“I’m an idiot.”
“I’m so lazy – I’m not getting enough done!”
“I’m not good enough.”
We say awful things to ourselves, all the time. Things we’d never say to someone we loved. So why do we do it?
Why do we treat ourselves so badly?
This kind of self-talk hurts. It hurts in all kinds of little ways, without us even realising it – because we’re saying it to ourselves, we discount it. Make it less than if someone else said it to us. But the constant digs and jibes erode our sense of who we are, and gradually dismantle our sense of worthiness.
It’s easy to advise to people to ignore those who are nasty to them. It’s easy to suggest that you can choose which feedback to listen to: the good stuff or the bad stuff. It’s even fairly easy to do.
But what do you do when the person being nasty to yourself is you?
Not quite so easy, because no matter where you go, there you are! Instead, I’d like to suggest this: every time you catch yourself thinking or saying something unpleasant about yourself, stop and examine it. Really think about whether what you’re about to say is true (hint: it almost certainly isn’t).
Ask yourself what you’d think if someone else said it to you. And what you’d think of yourself if you spoke to someone else like that.
We say awful things to ourselves, and we need to stop.
Instead, let’s start praising ourselves. When we’ve achieved something, no matter how small. When our hair looks great. When we’ve just risen above something unpleasant someone else has said. When we’ve said “no” to one thing so we can say “yes” to something else.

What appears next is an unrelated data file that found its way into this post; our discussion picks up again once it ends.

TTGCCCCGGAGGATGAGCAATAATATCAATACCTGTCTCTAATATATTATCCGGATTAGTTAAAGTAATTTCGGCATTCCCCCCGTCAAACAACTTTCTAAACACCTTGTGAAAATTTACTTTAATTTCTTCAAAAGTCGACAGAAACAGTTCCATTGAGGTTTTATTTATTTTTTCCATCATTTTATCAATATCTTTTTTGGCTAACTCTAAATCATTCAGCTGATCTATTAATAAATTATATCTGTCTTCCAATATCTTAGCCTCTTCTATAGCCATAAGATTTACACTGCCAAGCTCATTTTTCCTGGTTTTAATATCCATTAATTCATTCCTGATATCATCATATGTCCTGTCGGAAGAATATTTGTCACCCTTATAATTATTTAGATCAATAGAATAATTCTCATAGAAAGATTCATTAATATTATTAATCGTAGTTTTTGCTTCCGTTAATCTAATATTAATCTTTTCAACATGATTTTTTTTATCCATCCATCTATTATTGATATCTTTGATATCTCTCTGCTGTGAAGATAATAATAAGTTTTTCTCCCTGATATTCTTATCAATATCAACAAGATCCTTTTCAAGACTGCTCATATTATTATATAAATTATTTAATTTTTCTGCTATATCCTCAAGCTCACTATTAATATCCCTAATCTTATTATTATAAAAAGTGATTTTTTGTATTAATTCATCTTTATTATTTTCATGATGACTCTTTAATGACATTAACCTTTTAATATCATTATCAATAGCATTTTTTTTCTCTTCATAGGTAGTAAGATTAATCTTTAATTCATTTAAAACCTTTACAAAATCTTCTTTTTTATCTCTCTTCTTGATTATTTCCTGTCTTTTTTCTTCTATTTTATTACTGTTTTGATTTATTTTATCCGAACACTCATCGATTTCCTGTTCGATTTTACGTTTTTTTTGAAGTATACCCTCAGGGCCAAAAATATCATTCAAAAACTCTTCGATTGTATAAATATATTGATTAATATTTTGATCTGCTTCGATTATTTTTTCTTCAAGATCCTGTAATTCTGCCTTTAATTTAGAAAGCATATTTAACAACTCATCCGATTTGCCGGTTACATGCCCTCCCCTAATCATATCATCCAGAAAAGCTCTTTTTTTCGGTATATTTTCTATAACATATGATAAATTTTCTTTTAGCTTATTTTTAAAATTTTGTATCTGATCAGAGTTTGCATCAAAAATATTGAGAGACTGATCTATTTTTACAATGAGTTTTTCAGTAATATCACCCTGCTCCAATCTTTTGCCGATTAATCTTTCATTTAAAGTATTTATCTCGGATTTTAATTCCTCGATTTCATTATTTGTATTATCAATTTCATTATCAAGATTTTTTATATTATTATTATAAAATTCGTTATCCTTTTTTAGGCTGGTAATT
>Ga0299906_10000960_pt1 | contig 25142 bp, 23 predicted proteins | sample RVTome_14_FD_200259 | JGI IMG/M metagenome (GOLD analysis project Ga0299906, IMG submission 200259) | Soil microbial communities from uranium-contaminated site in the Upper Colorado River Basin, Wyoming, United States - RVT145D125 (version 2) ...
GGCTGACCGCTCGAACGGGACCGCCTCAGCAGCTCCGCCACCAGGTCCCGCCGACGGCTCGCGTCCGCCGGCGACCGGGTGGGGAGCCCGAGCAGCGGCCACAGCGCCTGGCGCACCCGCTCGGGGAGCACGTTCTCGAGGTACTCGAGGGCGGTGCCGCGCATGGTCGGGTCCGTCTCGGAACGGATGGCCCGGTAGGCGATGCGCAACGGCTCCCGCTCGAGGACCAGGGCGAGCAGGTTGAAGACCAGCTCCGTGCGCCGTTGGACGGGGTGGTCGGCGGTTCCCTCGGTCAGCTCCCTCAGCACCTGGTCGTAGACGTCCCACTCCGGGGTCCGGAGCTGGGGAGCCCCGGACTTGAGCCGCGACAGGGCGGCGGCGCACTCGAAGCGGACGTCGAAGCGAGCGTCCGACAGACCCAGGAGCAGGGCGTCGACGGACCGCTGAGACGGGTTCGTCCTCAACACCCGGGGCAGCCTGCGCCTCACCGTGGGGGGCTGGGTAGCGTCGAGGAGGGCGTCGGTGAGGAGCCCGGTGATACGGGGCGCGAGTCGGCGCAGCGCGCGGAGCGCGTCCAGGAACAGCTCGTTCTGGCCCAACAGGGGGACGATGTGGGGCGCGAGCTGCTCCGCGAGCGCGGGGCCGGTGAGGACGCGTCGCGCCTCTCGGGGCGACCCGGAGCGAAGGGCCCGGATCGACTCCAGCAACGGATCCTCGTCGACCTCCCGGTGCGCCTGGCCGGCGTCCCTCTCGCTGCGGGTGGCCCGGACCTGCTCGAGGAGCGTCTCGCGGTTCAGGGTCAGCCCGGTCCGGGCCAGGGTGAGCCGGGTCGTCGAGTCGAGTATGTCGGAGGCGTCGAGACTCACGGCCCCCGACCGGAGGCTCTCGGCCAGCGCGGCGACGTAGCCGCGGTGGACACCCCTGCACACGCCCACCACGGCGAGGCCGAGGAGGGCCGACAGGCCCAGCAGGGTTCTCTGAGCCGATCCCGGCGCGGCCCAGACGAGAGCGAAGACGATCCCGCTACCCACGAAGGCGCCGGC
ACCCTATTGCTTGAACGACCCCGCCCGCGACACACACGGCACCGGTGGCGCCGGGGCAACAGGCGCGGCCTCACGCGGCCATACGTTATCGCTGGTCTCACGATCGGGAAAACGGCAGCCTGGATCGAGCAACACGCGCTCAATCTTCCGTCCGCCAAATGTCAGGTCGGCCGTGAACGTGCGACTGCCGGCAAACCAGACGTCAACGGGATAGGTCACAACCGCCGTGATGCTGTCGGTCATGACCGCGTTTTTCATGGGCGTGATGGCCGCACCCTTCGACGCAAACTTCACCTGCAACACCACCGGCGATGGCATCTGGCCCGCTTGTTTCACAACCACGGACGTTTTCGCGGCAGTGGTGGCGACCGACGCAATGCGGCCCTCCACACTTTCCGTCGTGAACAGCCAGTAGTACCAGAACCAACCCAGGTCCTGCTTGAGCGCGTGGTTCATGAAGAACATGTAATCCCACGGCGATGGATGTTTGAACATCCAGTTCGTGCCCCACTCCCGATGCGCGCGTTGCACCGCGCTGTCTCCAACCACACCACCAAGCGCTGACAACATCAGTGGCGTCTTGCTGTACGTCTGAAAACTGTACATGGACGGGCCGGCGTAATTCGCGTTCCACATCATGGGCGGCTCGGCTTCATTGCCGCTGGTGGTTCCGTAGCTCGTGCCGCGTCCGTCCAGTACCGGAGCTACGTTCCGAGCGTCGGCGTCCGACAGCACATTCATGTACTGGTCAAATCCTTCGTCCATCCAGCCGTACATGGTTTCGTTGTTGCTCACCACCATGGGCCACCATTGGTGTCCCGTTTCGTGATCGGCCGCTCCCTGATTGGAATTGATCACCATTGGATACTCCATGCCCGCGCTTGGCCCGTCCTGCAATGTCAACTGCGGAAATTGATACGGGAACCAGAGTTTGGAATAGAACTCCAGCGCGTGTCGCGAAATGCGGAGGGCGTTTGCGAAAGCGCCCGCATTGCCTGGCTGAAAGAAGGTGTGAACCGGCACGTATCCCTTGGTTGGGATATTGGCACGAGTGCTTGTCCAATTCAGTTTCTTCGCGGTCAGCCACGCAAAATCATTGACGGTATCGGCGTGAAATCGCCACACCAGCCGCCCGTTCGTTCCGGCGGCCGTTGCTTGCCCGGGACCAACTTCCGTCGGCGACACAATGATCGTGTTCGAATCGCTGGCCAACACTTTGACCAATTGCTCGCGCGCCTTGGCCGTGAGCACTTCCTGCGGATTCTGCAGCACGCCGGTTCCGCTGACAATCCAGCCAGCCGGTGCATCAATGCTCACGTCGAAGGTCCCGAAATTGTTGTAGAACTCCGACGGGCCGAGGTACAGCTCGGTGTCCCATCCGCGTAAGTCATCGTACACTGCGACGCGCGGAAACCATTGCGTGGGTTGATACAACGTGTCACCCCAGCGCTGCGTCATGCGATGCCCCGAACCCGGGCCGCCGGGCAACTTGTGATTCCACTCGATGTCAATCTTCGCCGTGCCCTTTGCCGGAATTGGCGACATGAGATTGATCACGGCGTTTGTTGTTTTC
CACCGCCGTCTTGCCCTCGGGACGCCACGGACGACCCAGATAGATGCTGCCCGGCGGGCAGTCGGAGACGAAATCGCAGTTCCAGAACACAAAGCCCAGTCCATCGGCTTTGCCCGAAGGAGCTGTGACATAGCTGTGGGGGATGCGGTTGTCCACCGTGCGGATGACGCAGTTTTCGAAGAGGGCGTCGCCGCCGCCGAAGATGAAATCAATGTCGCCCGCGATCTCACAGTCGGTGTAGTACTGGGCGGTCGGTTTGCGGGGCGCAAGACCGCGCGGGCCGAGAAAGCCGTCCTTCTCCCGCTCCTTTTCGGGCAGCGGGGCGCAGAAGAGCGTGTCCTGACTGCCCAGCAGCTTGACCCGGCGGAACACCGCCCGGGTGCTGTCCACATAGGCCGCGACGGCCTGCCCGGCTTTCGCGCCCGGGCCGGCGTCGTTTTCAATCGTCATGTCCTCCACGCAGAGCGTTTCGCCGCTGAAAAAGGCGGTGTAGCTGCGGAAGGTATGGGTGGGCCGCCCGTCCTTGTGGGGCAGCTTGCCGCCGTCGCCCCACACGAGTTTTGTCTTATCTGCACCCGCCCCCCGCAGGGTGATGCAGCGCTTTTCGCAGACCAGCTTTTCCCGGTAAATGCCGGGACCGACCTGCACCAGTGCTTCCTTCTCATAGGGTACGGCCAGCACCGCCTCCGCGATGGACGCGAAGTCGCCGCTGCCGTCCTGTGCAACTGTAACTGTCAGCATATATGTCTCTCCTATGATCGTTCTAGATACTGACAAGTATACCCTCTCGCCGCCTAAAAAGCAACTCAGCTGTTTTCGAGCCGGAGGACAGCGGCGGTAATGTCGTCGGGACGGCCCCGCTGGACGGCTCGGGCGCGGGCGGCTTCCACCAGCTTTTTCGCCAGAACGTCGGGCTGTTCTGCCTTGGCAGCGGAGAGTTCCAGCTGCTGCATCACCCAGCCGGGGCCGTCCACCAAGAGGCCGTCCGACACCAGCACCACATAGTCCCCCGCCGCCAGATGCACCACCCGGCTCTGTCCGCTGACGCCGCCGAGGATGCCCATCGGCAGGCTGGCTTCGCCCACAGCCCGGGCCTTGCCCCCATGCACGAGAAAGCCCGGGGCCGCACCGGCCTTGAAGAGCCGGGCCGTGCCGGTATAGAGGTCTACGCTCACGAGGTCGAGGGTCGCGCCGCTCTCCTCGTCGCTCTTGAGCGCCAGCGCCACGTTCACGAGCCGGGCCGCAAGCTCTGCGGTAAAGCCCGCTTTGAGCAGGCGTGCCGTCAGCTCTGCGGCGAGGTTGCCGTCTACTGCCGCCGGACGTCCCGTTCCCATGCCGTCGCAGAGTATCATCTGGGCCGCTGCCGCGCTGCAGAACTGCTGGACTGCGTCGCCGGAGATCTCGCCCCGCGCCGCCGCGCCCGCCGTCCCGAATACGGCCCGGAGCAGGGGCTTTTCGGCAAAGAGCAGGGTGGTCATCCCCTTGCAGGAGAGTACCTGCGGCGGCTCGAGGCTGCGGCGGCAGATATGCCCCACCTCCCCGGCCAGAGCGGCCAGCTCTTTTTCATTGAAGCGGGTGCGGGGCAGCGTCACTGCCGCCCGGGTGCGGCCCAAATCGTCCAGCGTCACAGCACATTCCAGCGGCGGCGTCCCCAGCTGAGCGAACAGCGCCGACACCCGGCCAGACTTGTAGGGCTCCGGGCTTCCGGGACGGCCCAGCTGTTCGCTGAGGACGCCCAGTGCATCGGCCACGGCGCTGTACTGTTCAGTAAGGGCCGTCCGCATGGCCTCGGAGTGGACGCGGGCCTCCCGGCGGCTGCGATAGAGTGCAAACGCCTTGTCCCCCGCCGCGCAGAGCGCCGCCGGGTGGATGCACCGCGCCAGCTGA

Let’s change those awful things into good ones:
“I’m a critical thinker.”
“I’ve worked really hard today and got loads done.”
“I look great today.”
“I know some interesting stuff and people like to hear from me.”
“My body is strong.”
“I am strong.”
“I am enough.”
Vicky Fraser is a copywriter, author, and entrepreneur. She really did run away with the circus… but when she’s not swinging from a trapeze, she’s showing other copywriters and small business owners how to work with better clients, make more money, and stop missing bathtimes, first words, and dinners with angry partners. In fact, she wrote the book on it. Get your copy here.
PS I’m in the planning stages of a new book about confidence, shame, and expectations. I’m working on it with someone else, and it’ll bring lots of people together, I hope. If this is a book you’d be interested in reading,please click here and let me know. I’ll put you on the priority notification list, and as soon as it’s ready, you’ll be the first to know.
In the meantime, I do touch on some of this stuff in my first book, Business For Superheroes. That one will help you grow your business – if you let it 🙂